Superfood oil to be released by Lothians farm

Louise Elder from Stevenson Mains Farm, East Lothian. Picture: Toby Williams
Louise Elder from Stevenson Mains Farm, East Lothian. Picture: Toby Williams
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A FAMILY-OWNED Lothians farm is to roll out a “superfood” rapeseed oil to health clinics after new research revealed it was more nutritious than its olive-based counterpart.

Experts at Queen Margaret University revealed Black and Gold – produced by Louise and Hugh Elder at Stevenson Mains farm near Haddington – offered the ideal balance of Omega 3 and 6 fatty acids, meaning it could provide unique health benefits superior to extra-virgin olive, sunflower and similar oils famous for their nutritional value.

They said the oil was also rich in naturally occurring polyphenols, or plant-based antioxidants, which can protect against cancer and other diseases.

Now the couple are to promote Black and Gold across the Lothians as part of a drive to supply it to clinical practitioners, health stores, health centres and through online sales.

Mrs Elder, said: “I’m absolutely delighted – I suppose I knew it was probably as good as olive oil but for it to be better was really exciting.”

She said harvested rape seeds at Stevenson Mains were not put through the same degree of industrial processing as other oils, meaning her product’s nutrients were retained.

“With us, all that happens is that the seed is pressed – nothing else,” she said.

“It’s very simple. We have our own little Kern Kraft machine that crushes the seed and extracts the oil, with the residue used for things like fertiliser, or compacted into solid fuel briquettes, which can be burnt for energy.

“You’re producing a healthier oil but you’re also using the whole seed.”

Mrs Elder revealed that making and promoting the oil from her family-run farm had not been easy given the level of competition from supermarket chains able to advertise their own products much more aggressively.

But she hailed the support she and her husband had received from the business community in and around Haddington.

She said: “You’re hoping that the local retailers will come out and support you, and that’s exactly what has happened. Our local butcher in East Linton takes it and the deli in Haddington as well.

“You do get a lot of competition from the multiples, which have their own brands to sell in Scotland, but businesses here have really embraced it and it’s been lovely to be an ambassador for East Lothian.”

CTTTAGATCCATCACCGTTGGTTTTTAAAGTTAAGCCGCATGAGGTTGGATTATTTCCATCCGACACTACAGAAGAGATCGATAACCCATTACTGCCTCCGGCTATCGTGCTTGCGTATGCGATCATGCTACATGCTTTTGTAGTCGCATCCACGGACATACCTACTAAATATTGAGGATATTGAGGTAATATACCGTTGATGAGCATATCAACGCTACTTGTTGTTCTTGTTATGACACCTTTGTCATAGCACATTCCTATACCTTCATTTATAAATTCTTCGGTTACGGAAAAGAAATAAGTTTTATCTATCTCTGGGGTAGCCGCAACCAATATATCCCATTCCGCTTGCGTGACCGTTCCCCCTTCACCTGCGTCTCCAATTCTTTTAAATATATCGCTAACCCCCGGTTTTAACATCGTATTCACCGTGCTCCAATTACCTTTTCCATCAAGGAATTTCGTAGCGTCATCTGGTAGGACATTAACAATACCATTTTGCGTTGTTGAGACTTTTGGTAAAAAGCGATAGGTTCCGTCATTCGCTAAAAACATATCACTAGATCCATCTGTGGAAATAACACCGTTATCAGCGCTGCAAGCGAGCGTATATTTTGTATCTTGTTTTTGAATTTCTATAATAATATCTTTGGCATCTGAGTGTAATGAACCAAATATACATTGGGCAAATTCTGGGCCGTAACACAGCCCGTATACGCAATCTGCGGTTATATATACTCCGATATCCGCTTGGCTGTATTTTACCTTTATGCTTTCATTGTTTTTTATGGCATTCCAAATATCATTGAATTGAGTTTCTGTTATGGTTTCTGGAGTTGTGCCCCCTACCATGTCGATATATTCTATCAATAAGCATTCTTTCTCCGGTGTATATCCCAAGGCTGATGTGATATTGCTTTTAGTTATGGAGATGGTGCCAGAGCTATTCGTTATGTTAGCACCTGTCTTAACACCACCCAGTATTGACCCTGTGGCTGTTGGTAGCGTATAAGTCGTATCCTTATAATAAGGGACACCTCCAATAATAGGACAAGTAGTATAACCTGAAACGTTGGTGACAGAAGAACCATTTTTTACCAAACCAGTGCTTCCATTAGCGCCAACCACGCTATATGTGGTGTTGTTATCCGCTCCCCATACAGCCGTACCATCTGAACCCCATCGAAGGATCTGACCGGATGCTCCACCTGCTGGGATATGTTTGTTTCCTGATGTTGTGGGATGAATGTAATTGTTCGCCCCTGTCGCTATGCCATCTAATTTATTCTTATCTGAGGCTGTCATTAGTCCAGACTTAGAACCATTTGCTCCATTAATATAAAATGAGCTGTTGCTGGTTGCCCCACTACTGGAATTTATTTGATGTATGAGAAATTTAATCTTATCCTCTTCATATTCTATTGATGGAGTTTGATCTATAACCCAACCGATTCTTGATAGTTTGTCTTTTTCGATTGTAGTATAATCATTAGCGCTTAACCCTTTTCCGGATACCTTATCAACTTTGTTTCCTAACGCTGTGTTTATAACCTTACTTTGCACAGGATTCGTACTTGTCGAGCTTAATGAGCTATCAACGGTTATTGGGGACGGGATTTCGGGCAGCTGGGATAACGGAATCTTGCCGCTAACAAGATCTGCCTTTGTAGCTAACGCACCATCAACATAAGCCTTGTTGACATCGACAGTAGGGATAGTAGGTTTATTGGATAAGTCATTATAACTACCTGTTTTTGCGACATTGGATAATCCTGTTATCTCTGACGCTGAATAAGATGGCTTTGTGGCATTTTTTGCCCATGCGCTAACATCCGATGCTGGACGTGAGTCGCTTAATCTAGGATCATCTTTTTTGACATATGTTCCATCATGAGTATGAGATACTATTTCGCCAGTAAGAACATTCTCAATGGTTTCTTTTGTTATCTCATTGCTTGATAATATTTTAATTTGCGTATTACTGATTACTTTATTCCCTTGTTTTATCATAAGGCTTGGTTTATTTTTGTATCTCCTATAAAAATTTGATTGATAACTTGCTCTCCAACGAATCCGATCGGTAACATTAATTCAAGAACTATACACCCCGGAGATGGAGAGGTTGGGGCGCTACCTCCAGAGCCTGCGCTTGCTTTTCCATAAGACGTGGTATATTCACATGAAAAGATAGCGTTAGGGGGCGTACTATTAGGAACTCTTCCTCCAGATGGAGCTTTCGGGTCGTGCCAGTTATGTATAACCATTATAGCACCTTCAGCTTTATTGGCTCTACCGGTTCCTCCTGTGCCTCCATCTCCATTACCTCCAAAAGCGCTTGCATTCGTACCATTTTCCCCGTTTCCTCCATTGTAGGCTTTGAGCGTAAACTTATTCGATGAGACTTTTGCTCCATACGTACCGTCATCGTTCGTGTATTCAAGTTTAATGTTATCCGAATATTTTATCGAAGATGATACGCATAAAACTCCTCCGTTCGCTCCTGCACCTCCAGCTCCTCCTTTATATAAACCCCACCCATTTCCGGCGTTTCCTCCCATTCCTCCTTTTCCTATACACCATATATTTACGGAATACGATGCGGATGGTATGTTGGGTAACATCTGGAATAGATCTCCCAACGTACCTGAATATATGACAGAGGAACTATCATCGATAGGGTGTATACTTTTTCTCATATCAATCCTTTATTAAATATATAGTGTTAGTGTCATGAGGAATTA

Experts at Queen Margaret University said their research confirmed the “superior” health benefits of Black and Gold.

Dr Jane McKenzie, QMU senior lecturer in biochemistry and metabolism, said: “Our analysis showed that Black and Gold rapeseed oil does indeed contain naturally occurring antioxidants in the form of polyphenols and that these are still active after domestic cooking such as shallow frying.

“The research was also able to confirm that the overall balance between Omega 3 and Omega 6 fatty acids conforms to the World Health Organisation’s international guidelines.

“This means that Black and Gold may be superior to oils commonly used for cooking, such as sunflower and extra virgin olive oil, due to its favourable Omega 3 and 6 ratio, and antioxidant content.”

No consensus on benefits

Health benefits of Omega 3 oils are believed to include the fact that they play an important role in reducing inflammation in areas such as the blood vessels and joints.

They are also thought to promote better heart health and to help ease other conditions such as rheumatoid arthritis and depression.

However, others claim that the proposed benefits, particularly relating to improvement in the behaviour and performance of school children, smell a little bit fishy.

Expert Dr Ben Goldacre has often argued that no real proof of these benefits exists, citing a “well-conducted, randomised, double-blind, placebo-controlled trial, in 450 children aged eight to ten years old” which concluded that the oils caused “no improvement”.